By Syndication Washington Post, Bloomberg · Gerson Freitas Jr, Vanessa Dezem · BUSINESS, US-GLOBAL-MARKETS
In the past few days, electric utility valuations blew past those for gas, a sign that investor confidence in the future of fossil fuels has reached a tipping point. With climate advocates pushing to eliminate natural gas from homes and businesses and lawmakers from New York to California taking a stand against greenhouse gas emissions, pipeline developers are facing an uncertain future.
"Right now, anyway you look at it, natural gas is not seen as something that is very friendly," says Shahriar Pourreza, an analyst at Guggenheim Securities.
For the first time in about a decade, local gas distributors are selling for less than electric utilities in relation to their projected earnings. The Standard and Poor's Gas Utilities Index is now trading at an average of 16.7 times projected earnings, while the S&P's electric utilities index is trading at 17.1, according to data compiled weekly by Bloomberg. NextEra Energy, the world's largest investor-owned developer of wind and solar, is trading at a staggering 28 times projected earnings.
The natural gas discount is a reflection of the fuel's dimming long-term prospects. The near term, however, still looks bright. In the absence of easy-to-source, low-cost alternatives for essential tasks such as heating, cooking, and manufacturing, natural gas seems destined to remain a primary source of energy in the U.S. for years to come. Hydraulic fracturing has made gas extraordinarily cheap and plentiful, and its use as a substitute for dirtier coal in power generation has allowed utilities to slash carbon emissions by a quarter in the past decade. It's also able to keep the grid stable when wind and solar farms aren't producing.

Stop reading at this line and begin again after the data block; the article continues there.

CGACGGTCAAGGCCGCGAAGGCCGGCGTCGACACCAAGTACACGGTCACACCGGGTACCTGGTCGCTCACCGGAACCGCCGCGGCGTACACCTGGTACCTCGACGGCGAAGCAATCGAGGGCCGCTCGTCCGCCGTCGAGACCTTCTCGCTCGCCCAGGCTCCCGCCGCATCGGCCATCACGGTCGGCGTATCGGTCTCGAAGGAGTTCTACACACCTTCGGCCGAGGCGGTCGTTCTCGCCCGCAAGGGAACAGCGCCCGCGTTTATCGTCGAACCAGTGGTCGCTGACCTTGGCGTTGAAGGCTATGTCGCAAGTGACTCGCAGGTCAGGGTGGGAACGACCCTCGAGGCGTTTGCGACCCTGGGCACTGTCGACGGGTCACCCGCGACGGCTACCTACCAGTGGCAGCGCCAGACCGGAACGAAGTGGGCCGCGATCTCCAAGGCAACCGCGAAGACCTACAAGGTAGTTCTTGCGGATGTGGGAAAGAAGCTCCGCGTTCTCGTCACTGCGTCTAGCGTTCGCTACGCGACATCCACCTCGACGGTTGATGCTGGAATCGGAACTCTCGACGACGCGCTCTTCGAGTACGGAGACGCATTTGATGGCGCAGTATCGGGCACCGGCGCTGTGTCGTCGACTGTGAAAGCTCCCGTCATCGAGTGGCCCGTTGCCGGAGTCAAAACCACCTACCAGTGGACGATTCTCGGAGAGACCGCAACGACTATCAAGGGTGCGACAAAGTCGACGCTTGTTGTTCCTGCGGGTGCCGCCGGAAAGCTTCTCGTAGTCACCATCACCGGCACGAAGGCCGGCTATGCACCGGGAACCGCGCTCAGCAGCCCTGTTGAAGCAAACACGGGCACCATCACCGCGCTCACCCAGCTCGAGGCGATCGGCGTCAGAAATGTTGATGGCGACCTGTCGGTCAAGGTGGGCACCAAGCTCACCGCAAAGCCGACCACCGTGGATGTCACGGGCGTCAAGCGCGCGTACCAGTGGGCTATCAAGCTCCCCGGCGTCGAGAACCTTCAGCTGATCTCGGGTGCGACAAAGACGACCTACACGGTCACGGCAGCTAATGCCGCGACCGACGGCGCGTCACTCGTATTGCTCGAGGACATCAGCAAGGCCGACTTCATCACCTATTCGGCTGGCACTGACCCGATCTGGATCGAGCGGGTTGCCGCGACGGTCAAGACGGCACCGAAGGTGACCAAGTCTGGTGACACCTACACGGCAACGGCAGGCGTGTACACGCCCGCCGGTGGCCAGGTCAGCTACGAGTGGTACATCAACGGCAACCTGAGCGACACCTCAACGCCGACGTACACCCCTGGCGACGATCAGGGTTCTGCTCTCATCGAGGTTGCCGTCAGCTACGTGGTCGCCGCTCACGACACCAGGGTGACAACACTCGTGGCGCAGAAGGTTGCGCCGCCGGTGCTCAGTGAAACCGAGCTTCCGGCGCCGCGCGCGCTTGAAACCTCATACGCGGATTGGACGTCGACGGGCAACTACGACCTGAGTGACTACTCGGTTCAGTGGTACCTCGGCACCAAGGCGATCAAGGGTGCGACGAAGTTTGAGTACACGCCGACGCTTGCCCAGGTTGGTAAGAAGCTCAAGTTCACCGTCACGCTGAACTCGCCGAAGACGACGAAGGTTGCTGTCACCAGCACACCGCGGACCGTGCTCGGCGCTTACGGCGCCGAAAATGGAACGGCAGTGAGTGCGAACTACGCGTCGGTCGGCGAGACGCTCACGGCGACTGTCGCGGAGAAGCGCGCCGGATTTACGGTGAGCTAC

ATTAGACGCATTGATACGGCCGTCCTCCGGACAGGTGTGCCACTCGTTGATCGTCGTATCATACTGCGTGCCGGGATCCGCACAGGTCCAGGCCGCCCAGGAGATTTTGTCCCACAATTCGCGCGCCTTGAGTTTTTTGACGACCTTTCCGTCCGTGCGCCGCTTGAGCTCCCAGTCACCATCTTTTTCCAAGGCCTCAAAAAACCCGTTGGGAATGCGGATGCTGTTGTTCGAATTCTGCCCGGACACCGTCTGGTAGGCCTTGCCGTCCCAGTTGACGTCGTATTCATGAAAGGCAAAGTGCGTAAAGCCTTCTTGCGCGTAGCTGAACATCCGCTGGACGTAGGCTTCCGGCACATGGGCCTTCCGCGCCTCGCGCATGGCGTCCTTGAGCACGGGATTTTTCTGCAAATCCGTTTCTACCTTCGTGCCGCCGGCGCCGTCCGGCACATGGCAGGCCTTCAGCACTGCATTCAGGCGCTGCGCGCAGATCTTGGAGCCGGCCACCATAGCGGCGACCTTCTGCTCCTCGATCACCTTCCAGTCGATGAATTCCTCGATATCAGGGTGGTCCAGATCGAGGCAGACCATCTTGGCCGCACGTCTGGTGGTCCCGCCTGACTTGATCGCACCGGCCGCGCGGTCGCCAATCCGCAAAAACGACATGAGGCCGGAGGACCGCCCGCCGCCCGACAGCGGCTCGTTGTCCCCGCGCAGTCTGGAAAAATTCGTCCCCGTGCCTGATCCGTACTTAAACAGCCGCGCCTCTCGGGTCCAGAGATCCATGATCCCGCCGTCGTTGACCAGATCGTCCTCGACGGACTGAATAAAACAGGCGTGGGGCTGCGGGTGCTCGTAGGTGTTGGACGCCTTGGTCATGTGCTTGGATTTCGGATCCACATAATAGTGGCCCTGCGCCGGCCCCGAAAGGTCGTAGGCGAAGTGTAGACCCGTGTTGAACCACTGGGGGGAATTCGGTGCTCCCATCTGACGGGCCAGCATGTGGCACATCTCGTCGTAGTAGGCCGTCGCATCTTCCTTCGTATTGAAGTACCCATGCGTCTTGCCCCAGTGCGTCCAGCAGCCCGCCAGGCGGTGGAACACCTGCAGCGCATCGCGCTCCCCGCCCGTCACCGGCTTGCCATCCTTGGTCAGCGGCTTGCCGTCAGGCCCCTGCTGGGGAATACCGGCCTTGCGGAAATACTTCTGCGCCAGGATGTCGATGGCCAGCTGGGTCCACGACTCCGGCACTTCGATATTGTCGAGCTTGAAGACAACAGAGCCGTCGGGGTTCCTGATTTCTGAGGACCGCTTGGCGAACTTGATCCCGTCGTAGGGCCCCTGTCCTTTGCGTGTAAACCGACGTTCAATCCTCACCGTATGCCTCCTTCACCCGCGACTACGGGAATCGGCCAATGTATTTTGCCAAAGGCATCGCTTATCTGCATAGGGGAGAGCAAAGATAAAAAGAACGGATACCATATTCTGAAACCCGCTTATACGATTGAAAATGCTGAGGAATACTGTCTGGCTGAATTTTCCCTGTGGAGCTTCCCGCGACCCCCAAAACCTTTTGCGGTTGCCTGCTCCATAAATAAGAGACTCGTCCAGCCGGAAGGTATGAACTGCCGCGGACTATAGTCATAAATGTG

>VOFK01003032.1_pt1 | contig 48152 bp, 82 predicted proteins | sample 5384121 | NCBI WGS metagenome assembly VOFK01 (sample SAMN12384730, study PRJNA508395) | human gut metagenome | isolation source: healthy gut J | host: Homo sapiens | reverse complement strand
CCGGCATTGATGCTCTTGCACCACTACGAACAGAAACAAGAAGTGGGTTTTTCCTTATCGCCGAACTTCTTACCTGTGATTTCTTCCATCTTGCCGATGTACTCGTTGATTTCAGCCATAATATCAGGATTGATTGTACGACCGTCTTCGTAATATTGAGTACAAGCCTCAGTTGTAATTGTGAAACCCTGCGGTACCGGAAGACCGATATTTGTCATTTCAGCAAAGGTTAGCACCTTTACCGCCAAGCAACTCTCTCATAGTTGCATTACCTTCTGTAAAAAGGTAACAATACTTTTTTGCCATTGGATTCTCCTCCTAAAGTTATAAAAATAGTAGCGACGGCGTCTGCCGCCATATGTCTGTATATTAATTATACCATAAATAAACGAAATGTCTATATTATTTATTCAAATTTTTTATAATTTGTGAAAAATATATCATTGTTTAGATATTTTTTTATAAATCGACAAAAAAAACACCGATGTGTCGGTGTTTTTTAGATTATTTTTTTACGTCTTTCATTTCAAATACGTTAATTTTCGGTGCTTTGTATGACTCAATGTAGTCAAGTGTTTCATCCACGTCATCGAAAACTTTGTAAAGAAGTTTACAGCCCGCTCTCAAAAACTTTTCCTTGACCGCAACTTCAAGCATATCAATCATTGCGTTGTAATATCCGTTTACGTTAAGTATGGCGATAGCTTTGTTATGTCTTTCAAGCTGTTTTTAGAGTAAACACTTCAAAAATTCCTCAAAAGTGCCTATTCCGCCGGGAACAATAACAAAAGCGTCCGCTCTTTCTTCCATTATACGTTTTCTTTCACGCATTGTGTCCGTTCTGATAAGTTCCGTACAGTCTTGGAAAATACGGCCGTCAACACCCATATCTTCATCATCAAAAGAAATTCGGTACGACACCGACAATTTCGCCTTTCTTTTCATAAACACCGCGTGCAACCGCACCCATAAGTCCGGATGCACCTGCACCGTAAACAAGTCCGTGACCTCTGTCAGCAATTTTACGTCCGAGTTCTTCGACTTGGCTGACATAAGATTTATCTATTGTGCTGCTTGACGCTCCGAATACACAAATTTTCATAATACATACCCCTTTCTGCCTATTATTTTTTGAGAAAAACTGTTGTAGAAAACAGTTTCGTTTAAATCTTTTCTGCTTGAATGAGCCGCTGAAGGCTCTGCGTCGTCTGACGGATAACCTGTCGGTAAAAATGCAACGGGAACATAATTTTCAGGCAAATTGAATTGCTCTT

For these reasons, defenders such as BlackRock say gas should have a long life as a bridge to clean energy. The world's largest asset manager sees the fossil fuel as part of a long-term energy transition and calls the constraints imposed on development "few and far between," according to Mark Florian, head of energy and power infrastructure funds. "My sense is it hasn't really impacted natural gas company valuations at this point, but I think that's a risk to monitor."
With dozens of cities across the U.S. enacting bans on new gas infrastructure, however, a decline appears inevitable. In addition to climate concerns, a series of gas leaks and fires over the past two years including a 2018 deadly blast in Merrimack Valley, Massachusetts, sparked concerns about safety that led investors to question whether gas companies should be really trading at a premium, according to Pourreza.
Ryan Kelley, who manages a gas utility fund at Hennessy Funds, says higher uncertainty has probably eroded the valuations of natural gas companies even as their earnings growth should remain robust in the foreseeable future. "People are getting a little bit ahead of themselves in trying to figure out what the long-term implications of this is," Kelley says.
For now, electric utilities are themselves still the largest users of natural gas. But as Joseph Sauvage, head of Citigroup Inc.'s global power group, pointed out at an S&P conference in New York last month, they're also better positioned to benefit from the societal shift toward favoring investment in renewables, energy storage, all-electric construction, and electric vehicle-charging infrastructure. "Some think these companies are having lot more opportunities now that electrification gets closer," Sauvage says.
Prospects for natural gas companies seem to be narrowing not only in the U.S. but also in Europe as the bloc vows to slash carbon emissions in the next few decades. European electric utilities including powerhouses Enel and Iberdrola are also trading at a premium to gas companies. "With policy in the continent moving toward low carbon emissions, you need to tell your shareholder that you are investing in decarbonization, rather than saying you are funding a gas pipeline," says Elchin Mammadov, a European utilities analyst at Bloomberg Intelligence. "The growth prospects in power are much higher than in natural gas."